This included three meals and two yoga classes.
Thailand is a good deal more expensive. I spent €430 during a month traveling around the south.
Again this included lots of traveling to different locations so it could be done much cheaper if I stayed in one or two locations.
I was still spending much less than I would have been living in Ireland or any western country.
13. Everything old is new again.
I really enjoyed seeing the major tourist sites like the Taj Mahal and Ankor Wat. It can be a pain going to these places but they have to be seen and they were definitely worth it. For me though the special part about travel is the simple things that seem completely new in a new country. I think this Bill Bryson quote sums up the experience perfectly.
“Suddenly you are five years old again. You can’t read anything, you have only the most rudimentary sense of how things work, you can’t even reliably cross a street without endangering your life. Your whole existence becomes a series of interesting guesses.-Bill Bryson, Neither Here Nor There: Travels in Europe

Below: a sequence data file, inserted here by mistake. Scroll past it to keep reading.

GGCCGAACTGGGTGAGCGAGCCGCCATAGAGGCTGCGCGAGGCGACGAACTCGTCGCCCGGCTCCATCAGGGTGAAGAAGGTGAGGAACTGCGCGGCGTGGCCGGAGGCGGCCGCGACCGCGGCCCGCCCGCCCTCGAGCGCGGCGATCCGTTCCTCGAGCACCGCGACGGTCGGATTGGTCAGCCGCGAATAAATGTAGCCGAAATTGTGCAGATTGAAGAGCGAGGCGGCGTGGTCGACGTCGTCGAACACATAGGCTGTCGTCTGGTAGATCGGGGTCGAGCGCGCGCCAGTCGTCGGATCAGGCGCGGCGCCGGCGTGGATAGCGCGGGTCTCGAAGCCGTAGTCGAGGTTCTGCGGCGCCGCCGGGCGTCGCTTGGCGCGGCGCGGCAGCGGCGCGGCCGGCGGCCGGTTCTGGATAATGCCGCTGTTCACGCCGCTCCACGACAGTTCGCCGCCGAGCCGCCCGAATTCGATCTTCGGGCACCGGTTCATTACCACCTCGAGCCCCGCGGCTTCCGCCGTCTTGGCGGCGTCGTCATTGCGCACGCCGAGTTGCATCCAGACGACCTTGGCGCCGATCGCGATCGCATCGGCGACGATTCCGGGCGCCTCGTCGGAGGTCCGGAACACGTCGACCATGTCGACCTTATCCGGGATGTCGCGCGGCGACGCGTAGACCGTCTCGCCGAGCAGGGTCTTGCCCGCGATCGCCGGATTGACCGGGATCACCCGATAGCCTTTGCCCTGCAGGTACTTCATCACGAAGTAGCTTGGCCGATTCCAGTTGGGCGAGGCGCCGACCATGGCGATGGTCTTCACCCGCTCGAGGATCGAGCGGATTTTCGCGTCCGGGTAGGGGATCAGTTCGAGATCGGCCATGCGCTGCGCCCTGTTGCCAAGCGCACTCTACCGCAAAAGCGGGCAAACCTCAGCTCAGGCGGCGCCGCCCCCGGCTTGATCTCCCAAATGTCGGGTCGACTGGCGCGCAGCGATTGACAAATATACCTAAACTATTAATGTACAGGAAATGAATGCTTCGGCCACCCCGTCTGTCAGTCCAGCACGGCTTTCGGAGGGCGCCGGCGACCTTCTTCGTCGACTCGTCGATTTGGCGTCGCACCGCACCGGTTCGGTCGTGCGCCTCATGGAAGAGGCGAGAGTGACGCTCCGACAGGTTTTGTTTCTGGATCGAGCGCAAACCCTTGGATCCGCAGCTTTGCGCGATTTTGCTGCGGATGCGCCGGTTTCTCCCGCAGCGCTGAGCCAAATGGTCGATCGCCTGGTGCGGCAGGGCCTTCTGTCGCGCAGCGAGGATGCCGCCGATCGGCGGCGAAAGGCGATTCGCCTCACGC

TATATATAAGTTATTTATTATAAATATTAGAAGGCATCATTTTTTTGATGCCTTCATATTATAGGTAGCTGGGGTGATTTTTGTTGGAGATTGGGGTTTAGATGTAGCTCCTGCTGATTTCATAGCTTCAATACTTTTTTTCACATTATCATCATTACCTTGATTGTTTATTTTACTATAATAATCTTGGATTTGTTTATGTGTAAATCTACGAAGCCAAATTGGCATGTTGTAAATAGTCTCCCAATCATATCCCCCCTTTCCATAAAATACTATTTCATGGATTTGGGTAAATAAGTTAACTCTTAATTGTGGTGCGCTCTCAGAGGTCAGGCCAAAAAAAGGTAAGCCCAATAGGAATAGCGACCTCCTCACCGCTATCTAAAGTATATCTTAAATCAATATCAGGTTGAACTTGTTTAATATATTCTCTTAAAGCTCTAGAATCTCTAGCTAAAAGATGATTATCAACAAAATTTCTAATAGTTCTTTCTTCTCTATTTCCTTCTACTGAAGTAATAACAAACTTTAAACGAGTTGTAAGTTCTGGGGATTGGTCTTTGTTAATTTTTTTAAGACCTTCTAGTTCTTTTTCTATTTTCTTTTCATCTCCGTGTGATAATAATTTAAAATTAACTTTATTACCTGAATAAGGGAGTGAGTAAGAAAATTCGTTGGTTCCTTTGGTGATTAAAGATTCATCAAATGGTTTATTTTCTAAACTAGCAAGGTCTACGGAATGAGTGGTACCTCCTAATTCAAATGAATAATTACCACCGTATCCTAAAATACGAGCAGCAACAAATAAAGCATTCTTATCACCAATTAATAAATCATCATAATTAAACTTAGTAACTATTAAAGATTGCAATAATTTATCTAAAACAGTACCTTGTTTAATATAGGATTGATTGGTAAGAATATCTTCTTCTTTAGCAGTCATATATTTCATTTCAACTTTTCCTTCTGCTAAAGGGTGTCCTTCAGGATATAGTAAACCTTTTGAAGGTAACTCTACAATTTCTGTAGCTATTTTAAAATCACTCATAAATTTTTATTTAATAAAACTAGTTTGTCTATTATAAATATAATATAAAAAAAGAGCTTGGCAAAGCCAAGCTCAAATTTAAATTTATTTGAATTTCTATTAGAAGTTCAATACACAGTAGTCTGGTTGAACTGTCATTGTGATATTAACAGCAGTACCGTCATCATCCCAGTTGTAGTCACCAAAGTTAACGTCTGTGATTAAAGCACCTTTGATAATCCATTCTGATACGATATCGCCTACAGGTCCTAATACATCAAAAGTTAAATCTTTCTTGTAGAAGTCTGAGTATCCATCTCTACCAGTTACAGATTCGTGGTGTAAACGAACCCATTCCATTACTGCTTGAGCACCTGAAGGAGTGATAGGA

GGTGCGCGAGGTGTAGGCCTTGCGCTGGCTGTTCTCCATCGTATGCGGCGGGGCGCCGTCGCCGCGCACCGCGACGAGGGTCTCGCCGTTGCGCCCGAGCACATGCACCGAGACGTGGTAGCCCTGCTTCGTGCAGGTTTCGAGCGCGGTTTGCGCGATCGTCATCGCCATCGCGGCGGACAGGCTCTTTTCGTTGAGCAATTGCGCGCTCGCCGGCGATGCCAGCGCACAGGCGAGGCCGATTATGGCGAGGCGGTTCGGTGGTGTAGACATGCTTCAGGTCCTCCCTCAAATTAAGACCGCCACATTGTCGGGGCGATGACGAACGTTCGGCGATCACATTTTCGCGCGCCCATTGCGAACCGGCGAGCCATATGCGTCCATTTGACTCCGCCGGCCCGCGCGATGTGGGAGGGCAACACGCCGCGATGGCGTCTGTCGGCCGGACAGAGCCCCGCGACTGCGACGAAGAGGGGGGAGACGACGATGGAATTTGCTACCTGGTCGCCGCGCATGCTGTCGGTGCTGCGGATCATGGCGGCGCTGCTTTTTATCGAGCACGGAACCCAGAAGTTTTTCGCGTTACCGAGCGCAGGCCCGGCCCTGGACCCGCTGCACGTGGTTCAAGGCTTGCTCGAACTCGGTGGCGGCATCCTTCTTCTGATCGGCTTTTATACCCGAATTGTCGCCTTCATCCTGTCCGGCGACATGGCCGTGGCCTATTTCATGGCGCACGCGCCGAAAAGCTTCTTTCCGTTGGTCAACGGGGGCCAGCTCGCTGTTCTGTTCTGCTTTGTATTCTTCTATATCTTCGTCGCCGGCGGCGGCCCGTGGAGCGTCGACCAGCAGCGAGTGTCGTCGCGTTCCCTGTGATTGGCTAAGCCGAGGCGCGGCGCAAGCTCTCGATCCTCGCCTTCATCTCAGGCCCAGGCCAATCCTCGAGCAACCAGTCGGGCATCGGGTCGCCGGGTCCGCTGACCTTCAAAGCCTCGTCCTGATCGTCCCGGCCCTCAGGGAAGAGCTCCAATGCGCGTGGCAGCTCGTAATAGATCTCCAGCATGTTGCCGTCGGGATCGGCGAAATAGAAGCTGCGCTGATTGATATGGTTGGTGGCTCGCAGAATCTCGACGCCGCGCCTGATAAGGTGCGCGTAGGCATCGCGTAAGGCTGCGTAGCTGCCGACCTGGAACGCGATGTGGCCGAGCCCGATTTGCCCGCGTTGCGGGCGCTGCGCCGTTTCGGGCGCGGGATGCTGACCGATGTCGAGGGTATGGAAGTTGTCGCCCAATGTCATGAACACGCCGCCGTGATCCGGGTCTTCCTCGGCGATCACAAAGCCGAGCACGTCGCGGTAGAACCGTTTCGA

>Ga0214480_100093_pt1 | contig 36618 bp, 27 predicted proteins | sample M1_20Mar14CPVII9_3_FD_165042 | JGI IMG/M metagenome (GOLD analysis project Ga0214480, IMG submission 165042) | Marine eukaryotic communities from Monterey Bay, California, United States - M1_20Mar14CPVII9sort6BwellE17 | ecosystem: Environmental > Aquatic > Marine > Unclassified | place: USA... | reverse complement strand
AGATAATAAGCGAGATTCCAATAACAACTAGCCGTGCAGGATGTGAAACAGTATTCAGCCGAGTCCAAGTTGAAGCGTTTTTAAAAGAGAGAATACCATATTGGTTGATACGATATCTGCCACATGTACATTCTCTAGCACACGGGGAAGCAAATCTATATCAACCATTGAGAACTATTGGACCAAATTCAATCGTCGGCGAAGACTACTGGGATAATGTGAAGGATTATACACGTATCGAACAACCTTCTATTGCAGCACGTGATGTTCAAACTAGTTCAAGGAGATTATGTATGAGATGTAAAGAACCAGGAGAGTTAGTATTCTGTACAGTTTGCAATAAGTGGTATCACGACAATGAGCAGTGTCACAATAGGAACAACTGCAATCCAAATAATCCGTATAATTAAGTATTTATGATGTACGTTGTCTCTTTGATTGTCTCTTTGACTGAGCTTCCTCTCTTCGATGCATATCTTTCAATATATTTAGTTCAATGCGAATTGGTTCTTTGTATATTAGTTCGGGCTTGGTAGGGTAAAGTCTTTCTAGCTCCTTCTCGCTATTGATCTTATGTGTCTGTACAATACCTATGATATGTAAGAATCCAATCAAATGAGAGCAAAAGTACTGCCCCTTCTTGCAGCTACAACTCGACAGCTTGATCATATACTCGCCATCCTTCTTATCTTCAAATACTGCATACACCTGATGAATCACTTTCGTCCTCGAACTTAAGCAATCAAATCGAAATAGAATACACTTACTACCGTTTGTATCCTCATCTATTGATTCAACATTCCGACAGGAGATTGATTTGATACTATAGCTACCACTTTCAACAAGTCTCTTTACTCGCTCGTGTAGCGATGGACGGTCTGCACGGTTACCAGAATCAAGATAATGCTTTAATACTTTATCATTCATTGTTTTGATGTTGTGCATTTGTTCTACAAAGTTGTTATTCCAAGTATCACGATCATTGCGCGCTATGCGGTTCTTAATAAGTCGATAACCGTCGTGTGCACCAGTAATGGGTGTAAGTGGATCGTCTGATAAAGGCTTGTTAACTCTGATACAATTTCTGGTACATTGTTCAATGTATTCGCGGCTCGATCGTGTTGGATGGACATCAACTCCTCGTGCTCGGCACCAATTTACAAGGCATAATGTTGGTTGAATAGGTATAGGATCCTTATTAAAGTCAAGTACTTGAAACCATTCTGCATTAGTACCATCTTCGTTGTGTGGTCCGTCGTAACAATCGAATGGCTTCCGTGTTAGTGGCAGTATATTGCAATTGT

Ko Lipe, Thailand.
This place is paradise. It takes 1 hour to walk the entire island. I spent my time snorkeling, relaxing and eating awesome Thai food. Unfortunately I lost my camera in India so didn’t get any photos from here.
Least favourite place
It is famous for the Mehrangarh Fort. Some scenes of the Dark Knight were filmed there. The fort is amazing but other than that the town itself was filthy with little to do. There was also a weird edgy vibe there. People were much more hostile than other parts of India.
After 12 months it was the obscure things that I never would have done back home that I found most rewarding. Travel has opened up so many new paths that I would never have been exposed to if I stayed at home.
What travel experiences have you had? Let me know in the comments below!